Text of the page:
ENSI NOS Lessons:
Meeting the New Science Standards

Science Education Standards.
The new national Framework for K-12 Science Education (NRC 2012) reinforces and extends the national science standards established in 1996. For example, "there is a strong consensus about characteristics of the scientific enterprise that should be understood by an educated citizen." However, the treatment of these NOS characteristics in most science textbooks and state science standards are seldom specified. Most textbooks focus primarily on the mythical “Scientific Method,” as do some of the lessons they provide. The 2012 Framework points out that “the notion that there is a single scientific method of observation, hypothesis, deduction, and conclusion, a myth perpetuated to this day by many textbooks, is fundamentally wrong.” The NGSS (Next Generation Science Standards), (NRC 2013), clearly reflects this. We’ve actually known this for a long time, but do your state standards point this out? Or do they still require your students to "know" the steps in "The Scientific Method?"

ENSI’s NOS lessons reflect virtually every Learning Outcome listed in the two matrices in Appendix H of the NGSS on how the NOS is handled in the NGSS (pages 5 and 6). Our NOS lessons even address a few goals in the 2012 national Science Framework that were OVERLOOKED by the NGSS. Some of those Learning Outcomes are not as clear as they could be, and a few important elements are missing. But the new NGSS is certainly much better than any earlier set of national standards. If your state has not yet developed new science standards, you might want to point out those few suggested changes to your state standards committee if you have the chance. Perhaps you could work with your state science teacher's association in doing this. To see those suggested changes to the two Appendix H matrices, click the A sheet and the B sheet. Note the color keys at the bottom of each sheet.

For more details about this NGSS oversight, read the letter posted on the California Classroom Science newsletter:
Where’s the Nature of Science in the NGSS?

Scientific Argumentation: This is another major goal of both the NGSS and the Common Core Standards. It appears in the new Framework for K-12 Science Education (2012) nearly 100 times. Several of ENSI's interactive NOS lessons already provide opportunity to practice this skill. See links to resources and ENSI lessons referenced below under Scientific Argumentation.

Critical thinking has also been a stated goal in past science frameworks, and the latest one (NRC 2012) expresses this as engaging in “critical and evidence-based argumentation.” But this, too, requires that certain strategies be actively and explicitly modeled and practiced. Even if a textbook were to describe those strategies, it’s the teacher who must do the modeling and guide the practicing students. Critical thinking should be an important part of your introductory unit on the NOS.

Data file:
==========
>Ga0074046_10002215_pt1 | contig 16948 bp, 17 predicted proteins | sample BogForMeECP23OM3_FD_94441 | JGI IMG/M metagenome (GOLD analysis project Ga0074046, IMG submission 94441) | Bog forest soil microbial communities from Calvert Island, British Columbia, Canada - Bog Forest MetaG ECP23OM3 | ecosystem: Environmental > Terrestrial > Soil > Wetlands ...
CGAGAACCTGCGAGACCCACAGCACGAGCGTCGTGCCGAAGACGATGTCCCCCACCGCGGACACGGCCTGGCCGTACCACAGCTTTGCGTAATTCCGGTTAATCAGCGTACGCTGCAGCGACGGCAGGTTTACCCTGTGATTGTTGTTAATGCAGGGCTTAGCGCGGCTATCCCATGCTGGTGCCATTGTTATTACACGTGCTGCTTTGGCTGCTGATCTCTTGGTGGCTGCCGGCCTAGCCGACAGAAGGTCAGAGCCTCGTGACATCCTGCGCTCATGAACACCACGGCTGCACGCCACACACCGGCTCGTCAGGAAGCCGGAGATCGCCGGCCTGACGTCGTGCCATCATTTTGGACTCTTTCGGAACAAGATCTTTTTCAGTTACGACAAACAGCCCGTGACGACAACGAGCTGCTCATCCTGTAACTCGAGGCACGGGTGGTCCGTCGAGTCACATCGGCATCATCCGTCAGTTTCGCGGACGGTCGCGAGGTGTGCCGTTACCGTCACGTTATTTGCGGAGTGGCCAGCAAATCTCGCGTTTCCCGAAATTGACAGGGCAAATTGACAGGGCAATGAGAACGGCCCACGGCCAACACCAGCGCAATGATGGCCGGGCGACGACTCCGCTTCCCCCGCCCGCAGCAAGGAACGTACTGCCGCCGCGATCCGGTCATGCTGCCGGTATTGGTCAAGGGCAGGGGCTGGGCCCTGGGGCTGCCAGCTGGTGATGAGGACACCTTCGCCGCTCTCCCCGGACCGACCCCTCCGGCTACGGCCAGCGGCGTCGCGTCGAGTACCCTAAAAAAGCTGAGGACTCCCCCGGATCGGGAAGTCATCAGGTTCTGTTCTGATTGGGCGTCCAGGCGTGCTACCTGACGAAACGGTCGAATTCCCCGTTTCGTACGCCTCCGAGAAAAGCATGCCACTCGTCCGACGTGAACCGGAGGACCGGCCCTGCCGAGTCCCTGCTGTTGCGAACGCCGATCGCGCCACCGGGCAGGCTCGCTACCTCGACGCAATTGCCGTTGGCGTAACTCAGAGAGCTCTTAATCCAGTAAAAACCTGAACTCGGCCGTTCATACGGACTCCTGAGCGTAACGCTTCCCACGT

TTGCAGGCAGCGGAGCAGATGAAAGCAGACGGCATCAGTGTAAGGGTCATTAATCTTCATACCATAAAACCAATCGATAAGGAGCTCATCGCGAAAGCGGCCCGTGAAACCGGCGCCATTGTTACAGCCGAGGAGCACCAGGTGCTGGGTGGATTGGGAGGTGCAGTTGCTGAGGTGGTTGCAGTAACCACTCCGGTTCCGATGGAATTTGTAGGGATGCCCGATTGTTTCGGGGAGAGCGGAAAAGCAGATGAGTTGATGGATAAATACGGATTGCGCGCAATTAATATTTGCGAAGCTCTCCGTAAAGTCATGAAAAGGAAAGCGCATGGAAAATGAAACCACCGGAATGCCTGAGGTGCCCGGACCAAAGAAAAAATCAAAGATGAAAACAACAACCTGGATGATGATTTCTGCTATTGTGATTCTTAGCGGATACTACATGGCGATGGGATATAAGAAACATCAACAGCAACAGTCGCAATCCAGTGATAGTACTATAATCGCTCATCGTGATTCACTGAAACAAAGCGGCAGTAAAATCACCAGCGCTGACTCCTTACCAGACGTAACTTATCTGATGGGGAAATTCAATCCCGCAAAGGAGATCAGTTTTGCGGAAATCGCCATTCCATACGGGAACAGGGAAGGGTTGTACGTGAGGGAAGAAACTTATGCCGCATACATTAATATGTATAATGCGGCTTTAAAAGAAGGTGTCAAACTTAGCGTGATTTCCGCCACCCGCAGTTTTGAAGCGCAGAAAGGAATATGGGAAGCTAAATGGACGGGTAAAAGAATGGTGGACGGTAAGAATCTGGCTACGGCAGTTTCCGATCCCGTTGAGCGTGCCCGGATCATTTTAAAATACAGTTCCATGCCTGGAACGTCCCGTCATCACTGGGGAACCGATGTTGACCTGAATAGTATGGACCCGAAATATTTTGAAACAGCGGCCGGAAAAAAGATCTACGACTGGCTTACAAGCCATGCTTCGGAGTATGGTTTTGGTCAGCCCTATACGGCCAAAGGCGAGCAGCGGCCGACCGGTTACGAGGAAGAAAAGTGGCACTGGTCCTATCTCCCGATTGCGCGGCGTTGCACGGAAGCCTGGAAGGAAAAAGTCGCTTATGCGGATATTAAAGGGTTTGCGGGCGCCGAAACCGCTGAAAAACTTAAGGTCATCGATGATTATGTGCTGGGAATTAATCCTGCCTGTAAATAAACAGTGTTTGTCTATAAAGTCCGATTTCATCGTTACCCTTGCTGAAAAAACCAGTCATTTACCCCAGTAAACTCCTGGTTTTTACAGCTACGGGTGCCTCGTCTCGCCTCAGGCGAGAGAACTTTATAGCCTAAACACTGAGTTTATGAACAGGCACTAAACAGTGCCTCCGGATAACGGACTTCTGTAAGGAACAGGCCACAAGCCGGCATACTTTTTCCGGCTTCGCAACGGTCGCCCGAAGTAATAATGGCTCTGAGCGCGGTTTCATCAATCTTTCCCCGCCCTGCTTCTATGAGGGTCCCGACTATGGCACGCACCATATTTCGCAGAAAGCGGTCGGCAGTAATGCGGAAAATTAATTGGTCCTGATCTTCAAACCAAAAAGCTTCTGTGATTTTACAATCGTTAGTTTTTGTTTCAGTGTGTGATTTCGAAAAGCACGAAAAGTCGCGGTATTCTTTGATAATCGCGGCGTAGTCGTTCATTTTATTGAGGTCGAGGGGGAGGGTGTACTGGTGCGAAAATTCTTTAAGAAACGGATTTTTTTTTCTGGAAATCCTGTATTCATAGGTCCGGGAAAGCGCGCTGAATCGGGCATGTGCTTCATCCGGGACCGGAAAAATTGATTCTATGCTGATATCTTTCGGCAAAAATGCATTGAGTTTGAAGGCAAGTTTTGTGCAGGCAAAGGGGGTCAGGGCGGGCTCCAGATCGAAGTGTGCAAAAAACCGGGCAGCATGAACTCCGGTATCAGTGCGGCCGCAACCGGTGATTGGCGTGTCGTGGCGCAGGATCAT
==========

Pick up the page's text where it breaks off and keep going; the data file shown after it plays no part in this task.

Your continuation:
Studies have pointed out that students will not learn or acquire understanding of the many important elements of the NOS simply by doing investigative studies (Khishfe & Abd-El-Khalick 2002; Schwartz, et al 2004). Specific elements of the NOS must be pointed out explicitly, and students must engage with them in interactive lessons.

STEM and Common Core Standards
There are several STEM-satisfying lessons and Common Core-related elements incorporated there. STEM standards are clearly embedded in those lessons involving scientific creativity, including Magic Hooey Stick, Perception Not Always Reality, Great Volume Exchanger, Mystery Boxes, and the Checks Lab. They all involve practice in hypothesizing reasonable testable explanations, and designing tests for those hypotheses. Three of them also provide a basis for reverse engineering (Magic Hooey Stick, Great Volume Exchanger, and Mystery Boxes).

There are at least three of ENSI’s NOS lessons that use and apply math in science (meeting both STEM and Common Core goals): The Oat Seed Lab (teaches statistical analysis, growth measurements, graphing and their analyses). The Perception Not Always Reality lesson involves measuring percent differences between estimated and measured degrees of difference. How’s Your Horoscope involves calculating likely results due to chance.

Common Core related lessons in the ENSI NOS collection that require reading and interpreting scientific material (besides the math-using and argumentation lessons mentioned):
Flat Earth, CONPTT, Women's Brains, and Contrivances: Orchids & Panda's Thumb


See the new student text suupplement:
Science Surprises: Exploring the Nature of Science

Index to Useful Overviews of ENSI NOS Lessons
(includes NGSS-CCS-STEM targeted lessons)

Importance of Teaching the Nature of Science

The Nature of Modern Science, by Dr. Martin Nickels

Unit Plan: A Sample Plan for Teaching the Nature of Science in High School

Teaching the Nature of Science

Scientific Argumentation

Khishfe, R., and F. Abd-El-Khalick. 2002. Influence of explicit and reflective versus implicit inquiry-oriented instruction on sixth graders' views of nature of science. Journal of Research in Science Teaching 39(7):551-578. Click Here for Abstract.

NRC (National Research Council). 2013. NGSS (Next Generation Science Standards),
_____. 2012. A Framework for K-12 Science Education.
_____. 1995. National Science Education Standards, Grades 9-12 Content Standard G, Nature of Scientific Knowledge, page 201. National Academy Press.

Understanding Science: Research showing why it’s important to actively and EXPLICITLY teach the nature and processes of science.